Although breast implants aren’t permanent, and they don’t feel as natural as your own tissue, they do have advantages over reconstruction with autologous tissue flaps: surgery is less invasive and shorter, and recovery is easier.
One common problem with any prosthetic device placed in the body, including breast implants, is infection. Not all women with implants develop infection, but many do. Some implant-related infections are more easily treated than others. In all cases, antibiotics—sometimes prolonged use—are required. Depending on the extent and severity of the infection and its response to treatment, debriding the wound and other actions may be necessary, including hospitalization, additional surgery, and removing the implants--additional surgery to replace the implants isn’t done until the infection is healed. Women who have repeated implant-related infections sometimes do better when they convert to tissue flap reconstruction.
Drs. Adrian Ooi (Singapore General Hospital) and David Song (University of Chicago Medicine and Biological Sciences) recently published a summary of the newest literature on infections related to breast reconstruction with implants. Based on their analysis, they identified conditions that put women at most risk for infections after breast implant reconstruction, and recommended actions:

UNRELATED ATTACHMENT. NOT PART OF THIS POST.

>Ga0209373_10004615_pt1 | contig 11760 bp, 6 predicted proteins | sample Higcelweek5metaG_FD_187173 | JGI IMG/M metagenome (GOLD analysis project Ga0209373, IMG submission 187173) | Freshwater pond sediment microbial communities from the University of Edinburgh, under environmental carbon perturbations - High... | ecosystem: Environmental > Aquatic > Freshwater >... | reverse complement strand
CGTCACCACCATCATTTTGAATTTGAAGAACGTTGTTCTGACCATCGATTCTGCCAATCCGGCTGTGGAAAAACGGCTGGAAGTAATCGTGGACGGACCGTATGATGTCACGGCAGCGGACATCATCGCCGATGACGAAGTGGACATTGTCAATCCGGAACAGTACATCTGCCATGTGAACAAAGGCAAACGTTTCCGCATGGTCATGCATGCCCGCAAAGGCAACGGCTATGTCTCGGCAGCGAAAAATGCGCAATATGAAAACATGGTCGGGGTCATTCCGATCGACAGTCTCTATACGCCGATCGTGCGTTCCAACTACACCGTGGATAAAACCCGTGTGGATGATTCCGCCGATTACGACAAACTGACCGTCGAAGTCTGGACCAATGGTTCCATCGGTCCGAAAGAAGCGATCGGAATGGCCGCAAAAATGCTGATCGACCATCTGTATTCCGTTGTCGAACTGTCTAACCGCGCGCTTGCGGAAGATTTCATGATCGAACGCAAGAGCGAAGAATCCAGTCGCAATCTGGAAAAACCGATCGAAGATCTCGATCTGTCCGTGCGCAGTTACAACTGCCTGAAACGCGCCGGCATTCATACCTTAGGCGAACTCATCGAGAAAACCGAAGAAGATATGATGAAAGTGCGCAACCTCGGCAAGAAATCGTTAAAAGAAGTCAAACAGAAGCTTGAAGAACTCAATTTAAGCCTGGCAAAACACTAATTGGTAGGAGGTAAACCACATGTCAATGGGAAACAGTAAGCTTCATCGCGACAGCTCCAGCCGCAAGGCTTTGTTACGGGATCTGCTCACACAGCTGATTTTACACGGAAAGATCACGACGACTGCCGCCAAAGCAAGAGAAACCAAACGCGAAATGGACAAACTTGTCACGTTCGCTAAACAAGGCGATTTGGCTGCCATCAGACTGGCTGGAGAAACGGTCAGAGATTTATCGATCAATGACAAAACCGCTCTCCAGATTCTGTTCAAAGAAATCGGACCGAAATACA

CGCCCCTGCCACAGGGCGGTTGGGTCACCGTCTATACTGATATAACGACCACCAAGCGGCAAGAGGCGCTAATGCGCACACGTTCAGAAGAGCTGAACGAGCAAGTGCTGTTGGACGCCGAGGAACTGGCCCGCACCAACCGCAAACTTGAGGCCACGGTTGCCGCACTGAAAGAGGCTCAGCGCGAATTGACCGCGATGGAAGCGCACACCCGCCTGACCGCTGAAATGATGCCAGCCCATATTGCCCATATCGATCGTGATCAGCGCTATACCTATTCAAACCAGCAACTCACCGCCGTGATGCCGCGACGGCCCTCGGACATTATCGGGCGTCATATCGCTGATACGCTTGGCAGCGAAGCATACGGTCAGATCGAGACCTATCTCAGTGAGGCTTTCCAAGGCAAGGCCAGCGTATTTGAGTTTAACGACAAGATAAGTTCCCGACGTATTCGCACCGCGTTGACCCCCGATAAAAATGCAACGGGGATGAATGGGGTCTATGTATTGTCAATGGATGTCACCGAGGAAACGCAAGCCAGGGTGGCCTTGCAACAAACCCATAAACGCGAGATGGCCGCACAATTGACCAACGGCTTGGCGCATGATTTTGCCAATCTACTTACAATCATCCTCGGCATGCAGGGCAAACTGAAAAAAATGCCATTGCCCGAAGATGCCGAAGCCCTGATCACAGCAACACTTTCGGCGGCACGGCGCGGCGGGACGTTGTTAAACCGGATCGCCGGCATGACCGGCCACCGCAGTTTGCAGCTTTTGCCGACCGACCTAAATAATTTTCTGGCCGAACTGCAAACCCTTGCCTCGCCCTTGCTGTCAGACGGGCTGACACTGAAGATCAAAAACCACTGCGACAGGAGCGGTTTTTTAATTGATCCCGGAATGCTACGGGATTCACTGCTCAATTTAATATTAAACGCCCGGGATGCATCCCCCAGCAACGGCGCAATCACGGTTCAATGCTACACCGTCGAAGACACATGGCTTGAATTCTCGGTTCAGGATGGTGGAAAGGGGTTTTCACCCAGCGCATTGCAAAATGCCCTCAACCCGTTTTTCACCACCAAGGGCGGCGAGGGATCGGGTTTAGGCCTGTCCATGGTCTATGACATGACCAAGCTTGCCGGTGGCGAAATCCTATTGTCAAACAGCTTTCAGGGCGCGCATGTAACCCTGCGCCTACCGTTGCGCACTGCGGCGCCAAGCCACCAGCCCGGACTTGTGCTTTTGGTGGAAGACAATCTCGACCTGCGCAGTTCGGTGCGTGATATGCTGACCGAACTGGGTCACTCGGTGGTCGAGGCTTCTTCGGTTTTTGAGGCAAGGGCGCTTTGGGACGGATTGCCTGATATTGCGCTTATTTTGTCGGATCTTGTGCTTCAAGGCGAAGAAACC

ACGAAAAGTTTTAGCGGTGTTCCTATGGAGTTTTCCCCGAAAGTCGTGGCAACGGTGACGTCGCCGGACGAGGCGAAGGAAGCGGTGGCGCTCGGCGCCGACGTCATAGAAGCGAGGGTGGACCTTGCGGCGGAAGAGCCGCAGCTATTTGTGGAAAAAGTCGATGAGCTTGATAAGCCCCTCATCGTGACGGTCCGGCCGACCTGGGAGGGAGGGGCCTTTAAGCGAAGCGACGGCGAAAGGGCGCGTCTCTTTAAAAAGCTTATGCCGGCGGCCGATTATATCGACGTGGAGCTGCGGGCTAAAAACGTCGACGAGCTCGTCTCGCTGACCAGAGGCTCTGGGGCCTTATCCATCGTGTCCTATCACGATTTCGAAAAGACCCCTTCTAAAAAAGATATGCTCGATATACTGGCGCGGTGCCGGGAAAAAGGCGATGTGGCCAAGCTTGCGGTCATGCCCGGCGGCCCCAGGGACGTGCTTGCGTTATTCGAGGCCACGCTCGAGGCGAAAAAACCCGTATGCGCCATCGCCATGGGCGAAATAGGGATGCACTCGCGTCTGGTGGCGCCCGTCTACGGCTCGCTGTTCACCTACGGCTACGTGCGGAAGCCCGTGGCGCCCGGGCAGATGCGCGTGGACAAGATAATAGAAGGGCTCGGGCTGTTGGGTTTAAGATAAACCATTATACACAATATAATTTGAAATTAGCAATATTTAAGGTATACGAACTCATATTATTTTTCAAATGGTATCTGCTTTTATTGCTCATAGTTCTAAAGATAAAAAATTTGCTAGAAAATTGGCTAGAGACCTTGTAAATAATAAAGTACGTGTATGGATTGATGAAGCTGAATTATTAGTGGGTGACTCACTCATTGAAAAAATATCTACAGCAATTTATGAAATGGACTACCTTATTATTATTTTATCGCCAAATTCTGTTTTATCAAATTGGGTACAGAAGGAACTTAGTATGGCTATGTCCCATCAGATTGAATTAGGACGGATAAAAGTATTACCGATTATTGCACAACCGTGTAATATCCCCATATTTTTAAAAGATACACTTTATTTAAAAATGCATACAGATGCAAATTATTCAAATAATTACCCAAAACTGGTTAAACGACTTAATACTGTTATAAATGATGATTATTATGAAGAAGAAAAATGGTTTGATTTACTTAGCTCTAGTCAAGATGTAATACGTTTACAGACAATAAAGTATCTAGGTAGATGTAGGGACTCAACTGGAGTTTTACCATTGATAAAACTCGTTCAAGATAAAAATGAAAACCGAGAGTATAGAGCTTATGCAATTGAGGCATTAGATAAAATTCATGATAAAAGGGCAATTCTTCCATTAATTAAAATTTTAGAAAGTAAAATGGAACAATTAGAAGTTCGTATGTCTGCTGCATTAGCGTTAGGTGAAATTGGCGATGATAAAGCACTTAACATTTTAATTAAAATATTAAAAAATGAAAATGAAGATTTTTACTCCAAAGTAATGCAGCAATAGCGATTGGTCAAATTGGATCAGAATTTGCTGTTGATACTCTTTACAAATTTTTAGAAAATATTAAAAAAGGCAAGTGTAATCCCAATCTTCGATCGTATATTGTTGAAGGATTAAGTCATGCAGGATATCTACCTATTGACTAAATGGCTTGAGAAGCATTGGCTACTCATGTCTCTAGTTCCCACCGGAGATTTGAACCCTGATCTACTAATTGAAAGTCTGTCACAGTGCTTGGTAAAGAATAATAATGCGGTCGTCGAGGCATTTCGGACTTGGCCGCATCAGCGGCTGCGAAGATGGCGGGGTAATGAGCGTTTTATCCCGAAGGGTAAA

- Smoking (no smoking at least 2 weeks before reconstructive surgery)
- Hypertension (control with medication before surgery)
- Diabetes mellitus (control blood sugar levels before surgery)
- Compromised immune system (consider tissue flap unless white count can be stabilized)
- Larger breast size (recommend tissue flap or reduced breast size)
- are older than age 50
- are obese (BMI >30)
- have had prior radiation
- have adjuvant chemotherapy
Resource: Adrian SH Ooi and David H Song. “Reducing infection risk in implant-based breast-reconstruction surgery: challenges and solutions.” Breast Cancer-Targets and Therapy. September 1, 2016.